DIANE PHILLIPS: A whole lot of hot air and for what?


Diane Phillips

ON a bright Saturday morning, a short, paunchy man with a ruddy complexion, round face and a cherubic grin climbed the stairs and entered the front door. His personality was as sunny as his name, though I was never sure if Sonny was his real name (I always meant to ask) or if it was because of the role he played. He was one of the mischievous original Little Rascals on TV and screen and for most of his latter years, he made Nassau his home.

On this particular day, he arrived early to set up his stool, prepare his supplies and get ready for the crowd of four-year-olds to arrive. The once famous star of old was today about to be the star of a child’s birthday party where he would entertain a group of little ones by blowing up balloons and twisting them into animal shapes.

Those were the days long before bouncing castles, face painting and pony rides became the hallmark of parties and transforming a few balloons into a Chihuahua was as good as it got, even if you were too young to appreciate the history of the cheerful aging man who made the magic happen, even if you had no idea he was once the childhood star of black and white comedy dating back to the 1930s and in a series reinvented for the big screen as late as 1994. Sonny Vallee was such a hot shot in the world of nostalgia that a photo of him at the party appeared in the popular American tabloid called the National Examiner. It ran as part of one of those stories you see from time to time about whatever happened to (you fill in the blank), in this case, the quirky funny kid in Little Rascals Our Gang.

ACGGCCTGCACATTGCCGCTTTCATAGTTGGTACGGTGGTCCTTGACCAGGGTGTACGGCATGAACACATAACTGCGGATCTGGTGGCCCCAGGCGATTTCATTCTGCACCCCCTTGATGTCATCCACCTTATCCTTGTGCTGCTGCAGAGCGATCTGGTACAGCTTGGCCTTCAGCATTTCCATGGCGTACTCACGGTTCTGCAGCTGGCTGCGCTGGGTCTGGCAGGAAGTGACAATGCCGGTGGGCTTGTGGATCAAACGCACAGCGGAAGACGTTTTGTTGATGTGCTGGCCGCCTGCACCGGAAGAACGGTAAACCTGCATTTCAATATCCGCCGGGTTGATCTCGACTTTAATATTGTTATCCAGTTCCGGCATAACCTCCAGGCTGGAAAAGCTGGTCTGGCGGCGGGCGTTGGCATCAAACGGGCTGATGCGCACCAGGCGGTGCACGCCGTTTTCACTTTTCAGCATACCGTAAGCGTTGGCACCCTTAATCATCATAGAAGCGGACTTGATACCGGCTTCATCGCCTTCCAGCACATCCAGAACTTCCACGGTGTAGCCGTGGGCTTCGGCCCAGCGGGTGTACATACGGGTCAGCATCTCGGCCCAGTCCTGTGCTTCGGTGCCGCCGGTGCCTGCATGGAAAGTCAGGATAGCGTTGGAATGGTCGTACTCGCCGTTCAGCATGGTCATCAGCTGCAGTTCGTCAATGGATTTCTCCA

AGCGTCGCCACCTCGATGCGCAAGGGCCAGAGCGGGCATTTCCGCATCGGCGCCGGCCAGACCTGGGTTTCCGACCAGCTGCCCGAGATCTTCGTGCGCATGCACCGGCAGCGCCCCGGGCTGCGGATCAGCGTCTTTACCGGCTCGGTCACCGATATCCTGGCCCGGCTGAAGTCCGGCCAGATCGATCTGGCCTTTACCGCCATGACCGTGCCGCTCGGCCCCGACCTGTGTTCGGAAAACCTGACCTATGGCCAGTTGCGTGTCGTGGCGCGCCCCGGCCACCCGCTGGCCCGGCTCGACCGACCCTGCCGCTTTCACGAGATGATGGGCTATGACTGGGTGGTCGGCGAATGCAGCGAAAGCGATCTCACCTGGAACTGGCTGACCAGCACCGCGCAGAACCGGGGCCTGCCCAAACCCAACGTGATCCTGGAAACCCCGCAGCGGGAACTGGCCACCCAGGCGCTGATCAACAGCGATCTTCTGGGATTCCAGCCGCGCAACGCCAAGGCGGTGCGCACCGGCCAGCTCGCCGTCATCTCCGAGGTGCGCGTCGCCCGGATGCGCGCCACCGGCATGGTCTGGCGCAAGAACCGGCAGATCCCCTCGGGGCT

Those were also the days before we knew balloons were bad for us. Not directly bad, of course. A balloon never got up and slapped anyone on purpose though accidents have surely happened, and many a toddler learned to fear explosive noises based on an early-in-life burst balloon experience. To this day, the sound of a balloon popping startles the calmest among us, more so now than ever as we fear instant pops that could be gunfire.

If it were just about the noise, that would be one thing. If it were, we could compare the joy of all the brightly coloured objects floating freely in a balloon release with the trouble caused by a rare one bursting. But it is not just about the noise.

Knowing the actual danger to birds and marine life makes the sound of balloons bursting in air almost irrelevant, like comparing a sprained ankle to losing a leg.

How dangerous are masses of balloons? Think of it this way. Balloons, even biodegradable ones, break up into tiny plastic parts. So when there is a large balloon release, the balloons don’t vanish. They break up and some parts or the whole or the strings attached to them gets snagged in trees or utility poles. Birds mistake the bright colours for food and ingest them. Some reports put the mortality rate as high as 50 percent for multiple ingestions which could come from a single or a few good “meals” of the plastic.

Balloons that make it to the sea are even deadlier, choking marine life or the birds that dive, believing that bright colour on top of the water or the coral reef is dinner. Sea turtles, protected in The Bahamas since 2009, are especially vulnerable. According to an article in Forbes.com, the Ocean Conservancy reported almost 300,000 balloons were found along US coastal shores in beach clean-ups between 2008 and 2016.